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Riverdale drive-in theater shuts down, making way for new homes


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Estimated read time: 2-3 minutes

RIVERDALE — Demand for new homes is pushing out a longtime icon in Riverdale — a drive-in theater that opened 75 years ago.

"Went there a lot as a child," said Todd Barrow. "Definitely a lot in high school."

Barrow is among the generations of kids who spent summers at the Motor Vu, and frequently returned as adults.

Todd Barrow, of Riverdale, talks about memories he has of going to Motor Vu drive-in with his family.
Todd Barrow, of Riverdale, talks about memories he has of going to Motor Vu drive-in with his family. (Photo: Mike Anderson, KSL-TV)

"It's a place where you can take little kids to see a movie, and you don't have to worry too much if they're making noise and things like that," he said.

But now, hearing the future plans for the roughly 19 acres on the lot, Barrow says he's "definitely bummed about it."

The owners of Motor Vu recently got approval to rezone the land for residential, with a sale to developers currently pending. But Barrow and his wife didn't want to just sit by.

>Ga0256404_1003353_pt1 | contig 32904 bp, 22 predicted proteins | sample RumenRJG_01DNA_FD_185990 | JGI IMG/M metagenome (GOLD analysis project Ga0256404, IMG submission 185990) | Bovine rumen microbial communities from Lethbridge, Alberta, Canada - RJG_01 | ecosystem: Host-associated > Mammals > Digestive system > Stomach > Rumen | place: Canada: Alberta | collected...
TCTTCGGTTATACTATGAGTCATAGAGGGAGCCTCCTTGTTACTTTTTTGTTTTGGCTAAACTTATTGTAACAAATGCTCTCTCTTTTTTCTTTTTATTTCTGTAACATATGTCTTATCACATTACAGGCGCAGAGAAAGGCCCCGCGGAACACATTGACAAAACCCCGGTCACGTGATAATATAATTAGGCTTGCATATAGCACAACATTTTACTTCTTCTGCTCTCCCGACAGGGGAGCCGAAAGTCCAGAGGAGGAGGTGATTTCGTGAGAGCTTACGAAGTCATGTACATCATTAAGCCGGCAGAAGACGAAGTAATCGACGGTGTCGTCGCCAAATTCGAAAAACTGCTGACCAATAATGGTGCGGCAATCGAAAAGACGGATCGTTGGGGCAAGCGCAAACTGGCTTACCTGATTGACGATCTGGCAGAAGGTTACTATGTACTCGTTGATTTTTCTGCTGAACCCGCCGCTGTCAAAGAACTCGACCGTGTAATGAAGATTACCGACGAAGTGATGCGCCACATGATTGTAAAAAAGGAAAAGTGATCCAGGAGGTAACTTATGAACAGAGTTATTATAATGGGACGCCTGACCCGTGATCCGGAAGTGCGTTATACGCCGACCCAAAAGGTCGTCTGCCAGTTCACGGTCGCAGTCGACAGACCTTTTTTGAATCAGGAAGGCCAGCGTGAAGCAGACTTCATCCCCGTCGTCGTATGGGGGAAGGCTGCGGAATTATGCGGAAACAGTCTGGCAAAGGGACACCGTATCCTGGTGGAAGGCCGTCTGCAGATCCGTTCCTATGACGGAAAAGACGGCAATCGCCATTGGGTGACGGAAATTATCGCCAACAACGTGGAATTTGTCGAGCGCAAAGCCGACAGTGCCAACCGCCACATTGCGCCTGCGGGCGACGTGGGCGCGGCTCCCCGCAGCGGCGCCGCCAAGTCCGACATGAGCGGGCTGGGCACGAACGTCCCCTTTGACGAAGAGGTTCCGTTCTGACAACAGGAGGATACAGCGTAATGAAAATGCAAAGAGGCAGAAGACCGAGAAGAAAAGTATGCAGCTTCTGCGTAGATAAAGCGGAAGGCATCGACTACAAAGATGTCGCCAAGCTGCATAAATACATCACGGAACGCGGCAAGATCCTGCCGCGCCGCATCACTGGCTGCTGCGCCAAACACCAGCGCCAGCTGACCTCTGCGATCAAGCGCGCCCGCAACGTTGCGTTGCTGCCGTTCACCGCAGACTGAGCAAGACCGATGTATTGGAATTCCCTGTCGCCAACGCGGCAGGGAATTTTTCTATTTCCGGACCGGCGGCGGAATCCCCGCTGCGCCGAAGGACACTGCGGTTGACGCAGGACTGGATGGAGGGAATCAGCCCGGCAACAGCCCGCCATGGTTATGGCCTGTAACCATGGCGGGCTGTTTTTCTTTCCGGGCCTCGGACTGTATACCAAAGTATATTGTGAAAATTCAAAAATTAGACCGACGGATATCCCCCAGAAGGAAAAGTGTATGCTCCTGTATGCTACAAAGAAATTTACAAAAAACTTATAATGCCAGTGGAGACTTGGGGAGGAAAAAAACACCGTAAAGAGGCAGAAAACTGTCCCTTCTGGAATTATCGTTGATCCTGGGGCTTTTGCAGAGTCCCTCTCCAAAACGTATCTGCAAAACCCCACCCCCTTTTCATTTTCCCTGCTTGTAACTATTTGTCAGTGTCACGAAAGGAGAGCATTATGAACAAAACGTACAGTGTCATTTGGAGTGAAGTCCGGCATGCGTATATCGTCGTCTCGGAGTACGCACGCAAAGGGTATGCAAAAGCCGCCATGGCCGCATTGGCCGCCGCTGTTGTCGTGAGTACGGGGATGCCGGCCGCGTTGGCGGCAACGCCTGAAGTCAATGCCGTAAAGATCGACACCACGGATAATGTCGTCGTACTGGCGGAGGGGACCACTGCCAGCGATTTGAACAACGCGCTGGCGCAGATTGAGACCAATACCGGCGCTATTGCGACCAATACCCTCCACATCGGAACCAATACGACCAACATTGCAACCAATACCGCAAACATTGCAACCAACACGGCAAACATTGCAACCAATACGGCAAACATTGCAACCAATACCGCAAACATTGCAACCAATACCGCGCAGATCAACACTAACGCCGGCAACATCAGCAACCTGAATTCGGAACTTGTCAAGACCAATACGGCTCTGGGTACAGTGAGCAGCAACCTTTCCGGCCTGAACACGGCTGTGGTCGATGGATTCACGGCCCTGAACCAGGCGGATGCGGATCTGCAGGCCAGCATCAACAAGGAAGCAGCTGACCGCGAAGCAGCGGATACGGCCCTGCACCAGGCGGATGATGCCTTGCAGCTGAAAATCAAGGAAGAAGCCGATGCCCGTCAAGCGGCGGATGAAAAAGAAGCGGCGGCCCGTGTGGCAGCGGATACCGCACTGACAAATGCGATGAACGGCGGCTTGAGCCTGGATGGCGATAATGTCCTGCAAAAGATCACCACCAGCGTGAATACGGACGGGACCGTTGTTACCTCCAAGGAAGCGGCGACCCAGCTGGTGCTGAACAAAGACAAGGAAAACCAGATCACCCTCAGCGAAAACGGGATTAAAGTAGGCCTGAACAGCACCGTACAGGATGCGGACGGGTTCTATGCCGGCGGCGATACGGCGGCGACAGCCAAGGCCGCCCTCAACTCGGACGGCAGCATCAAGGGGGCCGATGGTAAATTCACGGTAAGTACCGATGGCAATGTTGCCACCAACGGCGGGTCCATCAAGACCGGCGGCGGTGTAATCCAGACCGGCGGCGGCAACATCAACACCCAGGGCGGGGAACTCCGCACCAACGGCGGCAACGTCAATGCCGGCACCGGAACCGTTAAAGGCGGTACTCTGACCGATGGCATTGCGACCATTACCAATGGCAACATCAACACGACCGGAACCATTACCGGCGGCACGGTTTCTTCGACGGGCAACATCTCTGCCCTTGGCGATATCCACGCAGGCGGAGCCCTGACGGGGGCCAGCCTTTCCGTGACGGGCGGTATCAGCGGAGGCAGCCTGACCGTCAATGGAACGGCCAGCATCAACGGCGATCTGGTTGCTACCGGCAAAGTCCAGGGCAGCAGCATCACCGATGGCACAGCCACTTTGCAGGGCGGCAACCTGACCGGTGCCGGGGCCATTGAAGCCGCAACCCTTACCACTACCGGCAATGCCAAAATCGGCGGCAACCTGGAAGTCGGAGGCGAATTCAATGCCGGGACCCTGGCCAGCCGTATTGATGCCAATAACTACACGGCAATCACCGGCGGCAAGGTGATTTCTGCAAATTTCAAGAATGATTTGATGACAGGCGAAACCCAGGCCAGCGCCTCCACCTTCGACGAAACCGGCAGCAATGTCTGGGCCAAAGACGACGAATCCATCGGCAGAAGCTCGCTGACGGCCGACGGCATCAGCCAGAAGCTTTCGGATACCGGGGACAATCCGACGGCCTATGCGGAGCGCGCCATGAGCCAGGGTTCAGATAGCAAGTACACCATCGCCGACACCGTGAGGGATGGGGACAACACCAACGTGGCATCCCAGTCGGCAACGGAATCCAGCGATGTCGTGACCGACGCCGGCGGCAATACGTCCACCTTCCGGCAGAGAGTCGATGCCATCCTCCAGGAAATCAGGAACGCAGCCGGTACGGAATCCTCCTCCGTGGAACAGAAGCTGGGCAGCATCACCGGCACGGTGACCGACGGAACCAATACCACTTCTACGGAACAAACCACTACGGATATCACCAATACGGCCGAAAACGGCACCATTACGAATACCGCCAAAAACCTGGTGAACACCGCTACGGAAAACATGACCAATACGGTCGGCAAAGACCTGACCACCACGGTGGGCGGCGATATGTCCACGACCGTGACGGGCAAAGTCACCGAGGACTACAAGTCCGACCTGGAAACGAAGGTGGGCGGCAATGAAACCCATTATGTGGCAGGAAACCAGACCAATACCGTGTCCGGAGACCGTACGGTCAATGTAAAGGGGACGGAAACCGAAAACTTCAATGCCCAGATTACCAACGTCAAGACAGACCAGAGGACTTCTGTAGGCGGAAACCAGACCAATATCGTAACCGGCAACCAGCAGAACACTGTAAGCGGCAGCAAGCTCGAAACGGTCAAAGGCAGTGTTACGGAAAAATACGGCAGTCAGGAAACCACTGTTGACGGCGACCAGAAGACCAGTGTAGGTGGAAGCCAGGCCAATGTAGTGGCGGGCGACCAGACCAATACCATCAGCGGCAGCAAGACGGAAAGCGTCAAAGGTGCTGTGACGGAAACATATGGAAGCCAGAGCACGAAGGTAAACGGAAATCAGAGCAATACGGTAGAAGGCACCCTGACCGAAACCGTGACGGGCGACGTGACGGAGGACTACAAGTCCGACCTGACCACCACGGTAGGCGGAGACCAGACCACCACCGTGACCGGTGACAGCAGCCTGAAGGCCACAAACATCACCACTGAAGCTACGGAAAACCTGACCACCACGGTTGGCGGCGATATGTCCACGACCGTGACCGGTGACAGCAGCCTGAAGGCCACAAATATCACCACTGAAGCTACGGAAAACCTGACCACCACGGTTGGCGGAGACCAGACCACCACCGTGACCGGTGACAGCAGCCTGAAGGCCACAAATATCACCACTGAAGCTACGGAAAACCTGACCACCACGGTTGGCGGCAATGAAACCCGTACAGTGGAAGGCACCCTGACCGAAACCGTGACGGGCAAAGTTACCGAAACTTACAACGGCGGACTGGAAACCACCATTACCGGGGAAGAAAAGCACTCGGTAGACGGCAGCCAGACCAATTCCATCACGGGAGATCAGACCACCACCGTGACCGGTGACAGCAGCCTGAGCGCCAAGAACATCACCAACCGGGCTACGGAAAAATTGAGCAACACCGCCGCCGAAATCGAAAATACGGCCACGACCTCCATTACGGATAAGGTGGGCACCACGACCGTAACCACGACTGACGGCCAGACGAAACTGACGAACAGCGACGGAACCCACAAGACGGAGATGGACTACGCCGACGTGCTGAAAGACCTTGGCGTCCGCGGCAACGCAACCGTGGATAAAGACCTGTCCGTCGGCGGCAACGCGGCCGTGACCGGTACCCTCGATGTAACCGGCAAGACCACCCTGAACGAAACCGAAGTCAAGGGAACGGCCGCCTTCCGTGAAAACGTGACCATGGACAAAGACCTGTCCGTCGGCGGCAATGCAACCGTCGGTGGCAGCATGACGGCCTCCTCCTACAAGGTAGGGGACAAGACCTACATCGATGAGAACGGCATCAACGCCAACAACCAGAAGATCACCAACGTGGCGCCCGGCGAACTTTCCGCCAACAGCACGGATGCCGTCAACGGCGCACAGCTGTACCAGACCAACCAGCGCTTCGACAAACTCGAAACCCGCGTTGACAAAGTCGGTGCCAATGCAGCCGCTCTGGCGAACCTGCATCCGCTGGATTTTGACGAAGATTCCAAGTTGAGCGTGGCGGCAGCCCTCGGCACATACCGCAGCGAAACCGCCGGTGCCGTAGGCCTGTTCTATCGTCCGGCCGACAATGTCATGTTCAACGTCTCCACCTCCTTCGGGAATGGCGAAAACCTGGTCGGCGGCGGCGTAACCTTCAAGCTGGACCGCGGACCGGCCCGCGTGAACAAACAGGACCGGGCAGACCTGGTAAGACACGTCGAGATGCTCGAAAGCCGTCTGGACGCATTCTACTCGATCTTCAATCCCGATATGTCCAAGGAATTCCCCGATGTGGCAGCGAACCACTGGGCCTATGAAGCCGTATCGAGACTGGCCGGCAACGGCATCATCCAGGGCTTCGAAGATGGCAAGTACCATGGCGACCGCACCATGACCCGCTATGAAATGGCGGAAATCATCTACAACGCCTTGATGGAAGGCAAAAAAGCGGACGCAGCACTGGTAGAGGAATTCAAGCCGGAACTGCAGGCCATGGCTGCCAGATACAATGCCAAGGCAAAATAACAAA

"I don't know if anything can be done, but just put it out there," Barrow said.

And since posting, an online petition has attracted well over 10,000 signatures.

An online petition seeks to appeal to the owners of Motor Vu drive-in, in Riverdale, who are selling the land to make way for new homes.
An online petition seeks to appeal to the owners of Motor Vu drive-in, in Riverdale, who are selling the land to make way for new homes. (Photo: Screenshot)

Abell Larsen was one of those signatures. He wants to preserve the memory of the venue.

"You get to relax," Larsen said. "You know, I remember when we were kids, we'd borrow our grandpa's truck, fill up an air mattress and put it in the bed. We'd all just kind of cuddle as a family and watch a movie. You can't really do that in a movie theater."

But aside from appealing to the owners, there's little that can be done.

A realtor close to the deal adds that within Riverdale City's general plan — which was adopted in 2001 and updated in 2019 — city planners speculated that the theater would make a good spot for housing once the owners become ready to move on.

That time appears to have come.

"There's so few places like that left where people can just go and have a good old-fashioned time and I hate to see one more place like that go," the realtor said.

The realtor who is working with the owners and developers told KSL on Friday that the plans, for now, are to put in 68 single-family homes. He said the family decided not to ramp up for the summer movie season because the deal could go through within the next couple of months.

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Mike Anderson
Mike Anderson often doubles as his own photographer, shooting and editing most of his stories. He came to KSL in April 2011 after working for several years at various broadcast news outlets.

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